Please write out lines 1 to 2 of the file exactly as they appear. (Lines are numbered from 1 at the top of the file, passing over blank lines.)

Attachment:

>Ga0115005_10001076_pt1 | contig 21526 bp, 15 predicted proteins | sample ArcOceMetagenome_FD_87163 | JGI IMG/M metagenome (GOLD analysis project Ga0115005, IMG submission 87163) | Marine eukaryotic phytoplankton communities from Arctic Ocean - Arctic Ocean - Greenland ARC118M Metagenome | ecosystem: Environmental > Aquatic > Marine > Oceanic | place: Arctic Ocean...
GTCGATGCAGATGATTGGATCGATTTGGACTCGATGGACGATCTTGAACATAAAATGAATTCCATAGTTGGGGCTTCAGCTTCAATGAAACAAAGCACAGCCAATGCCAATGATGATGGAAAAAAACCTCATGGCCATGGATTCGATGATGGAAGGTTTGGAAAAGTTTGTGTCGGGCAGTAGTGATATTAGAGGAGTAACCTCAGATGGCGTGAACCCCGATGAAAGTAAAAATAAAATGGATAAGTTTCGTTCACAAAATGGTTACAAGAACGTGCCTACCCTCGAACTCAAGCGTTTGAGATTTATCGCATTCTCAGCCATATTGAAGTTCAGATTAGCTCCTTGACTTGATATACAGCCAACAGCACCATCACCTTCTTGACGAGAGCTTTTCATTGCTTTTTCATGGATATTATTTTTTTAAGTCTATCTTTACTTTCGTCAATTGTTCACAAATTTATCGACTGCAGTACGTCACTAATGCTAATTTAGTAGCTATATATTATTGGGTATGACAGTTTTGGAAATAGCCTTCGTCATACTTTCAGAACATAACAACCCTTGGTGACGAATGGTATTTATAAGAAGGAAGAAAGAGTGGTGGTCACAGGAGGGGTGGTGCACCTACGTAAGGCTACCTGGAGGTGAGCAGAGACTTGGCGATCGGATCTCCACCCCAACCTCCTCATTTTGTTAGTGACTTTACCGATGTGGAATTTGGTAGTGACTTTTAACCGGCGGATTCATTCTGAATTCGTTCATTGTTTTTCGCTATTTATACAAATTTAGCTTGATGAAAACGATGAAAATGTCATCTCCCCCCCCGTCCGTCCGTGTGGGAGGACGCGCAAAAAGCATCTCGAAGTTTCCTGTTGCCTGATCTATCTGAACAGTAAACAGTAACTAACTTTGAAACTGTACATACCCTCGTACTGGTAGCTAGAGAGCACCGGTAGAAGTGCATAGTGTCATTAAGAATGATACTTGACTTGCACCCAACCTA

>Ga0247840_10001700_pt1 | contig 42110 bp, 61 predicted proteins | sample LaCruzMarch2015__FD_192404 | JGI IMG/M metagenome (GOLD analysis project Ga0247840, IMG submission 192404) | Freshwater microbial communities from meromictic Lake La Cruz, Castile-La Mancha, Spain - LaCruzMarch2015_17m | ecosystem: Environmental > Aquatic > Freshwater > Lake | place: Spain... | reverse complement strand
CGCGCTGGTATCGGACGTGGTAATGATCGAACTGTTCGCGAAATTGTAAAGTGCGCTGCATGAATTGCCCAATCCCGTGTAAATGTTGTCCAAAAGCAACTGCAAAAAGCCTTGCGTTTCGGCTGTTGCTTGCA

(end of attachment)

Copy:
>Ga0115005_10001076_pt1 | contig 21526 bp, 15 predicted proteins | sample ArcOceMetagenome_FD_87163 | JGI IMG/M metagenome (GOLD analysis project Ga0115005, IMG submission 87163) | Marine eukaryotic phytoplankton communities from Arctic Ocean - Arctic Ocean - Greenland ARC118M Metagenome | ecosystem: Environmental > Aquatic > Marine > Oceanic | place: Arctic Ocean...
GTCGATGCAGATGATTGGATCGATTTGGACTCGATGGACGATCTTGAACATAAAATGAATTCCATAGTTGGGGCTTCAGCTTCAATGAAACAAAGCACAGCCAATGCCAATGATGATGGAAAAAAACCTCATGGCCATGGATTCGATGATGGAAGGTTTGGAAAAGTTTGTGTCGGGCAGTAGTGATATTAGAGGAGTAACCTCAGATGGCGTGAACCCCGATGAAAGTAAAAATAAAATGGATAAGTTTCGTTCACAAAATGGTTACAAGAACGTGCCTACCCTCGAACTCAAGCGTTTGAGATTTATCGCATTCTCAGCCATATTGAAGTTCAGATTAGCTCCTTGACTTGATATACAGCCAACAGCACCATCACCTTCTTGACGAGAGCTTTTCATTGCTTTTTCATGGATATTATTTTTTTAAGTCTATCTTTACTTTCGTCAATTGTTCACAAATTTATCGACTGCAGTACGTCACTAATGCTAATTTAGTAGCTATATATTATTGGGTATGACAGTTTTGGAAATAGCCTTCGTCATACTTTCAGAACATAACAACCCTTGGTGACGAATGGTATTTATAAGAAGGAAGAAAGAGTGGTGGTCACAGGAGGGGTGGTGCACCTACGTAAGGCTACCTGGAGGTGAGCAGAGACTTGGCGATCGGATCTCCACCCCAACCTCCTCATTTTGTTAGTGACTTTACCGATGTGGAATTTGGTAGTGACTTTTAACCGGCGGATTCATTCTGAATTCGTTCATTGTTTTTCGCTATTTATACAAATTTAGCTTGATGAAAACGATGAAAATGTCATCTCCCCCCCCGTCCGTCCGTGTGGGAGGACGCGCAAAAAGCATCTCGAAGTTTCCTGTTGCCTGATCTATCTGAACAGTAAACAGTAACTAACTTTGAAACTGTACATACCCTCGTACTGGTAGCTAGAGAGCACCGGTAGAAGTGCATAGTGTCATTAAGAATGATACTTGACTTGCACCCAACCTA